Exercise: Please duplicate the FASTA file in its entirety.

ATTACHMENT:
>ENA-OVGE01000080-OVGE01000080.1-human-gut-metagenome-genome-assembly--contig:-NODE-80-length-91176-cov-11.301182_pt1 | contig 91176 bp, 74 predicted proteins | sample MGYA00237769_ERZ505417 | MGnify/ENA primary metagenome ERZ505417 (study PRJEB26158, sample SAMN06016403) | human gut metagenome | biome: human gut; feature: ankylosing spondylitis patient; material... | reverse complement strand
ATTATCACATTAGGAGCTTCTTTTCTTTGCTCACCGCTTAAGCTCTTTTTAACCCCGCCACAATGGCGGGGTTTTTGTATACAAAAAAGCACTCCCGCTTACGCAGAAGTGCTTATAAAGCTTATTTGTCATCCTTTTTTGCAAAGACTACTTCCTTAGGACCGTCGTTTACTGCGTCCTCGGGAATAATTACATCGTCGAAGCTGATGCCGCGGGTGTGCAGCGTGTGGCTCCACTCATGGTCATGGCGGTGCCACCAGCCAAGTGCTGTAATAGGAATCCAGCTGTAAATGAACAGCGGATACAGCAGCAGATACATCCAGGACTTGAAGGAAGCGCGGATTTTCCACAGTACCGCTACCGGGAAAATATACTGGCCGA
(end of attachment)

>ENA-OVGE01000080-OVGE01000080.1-human-gut-metagenome-genome-assembly--contig:-NODE-80-length-91176-cov-11.301182_pt1 | contig 91176 bp, 74 predicted proteins | sample MGYA00237769_ERZ505417 | MGnify/ENA primary metagenome ERZ505417 (study PRJEB26158, sample SAMN06016403) | human gut metagenome | biome: human gut; feature: ankylosing spondylitis patient; material... | reverse complement strand
ATTATCACATTAGGAGCTTCTTTTCTTTGCTCACCGCTTAAGCTCTTTTTAACCCCGCCACAATGGCGGGGTTTTTGTATACAAAAAAGCACTCCCGCTTACGCAGAAGTGCTTATAAAGCTTATTTGTCATCCTTTTTTGCAAAGACTACTTCCTTAGGACCGTCGTTTACTGCGTCCTCGGGAATAATTACATCGTCGAAGCTGATGCCGCGGGTGTGCAGCGTGTGGCTCCACTCATGGTCATGGCGGTGCCACCAGCCAAGTGCTGTAATAGGAATCCAGCTGTAAATGAACAGCGGATACAGCAGCAGATACATCCAGGACTTGAAGGAAGCGCGGATTTTCCACAGTACCGCTACCGGGAAAATATACTGGCCGA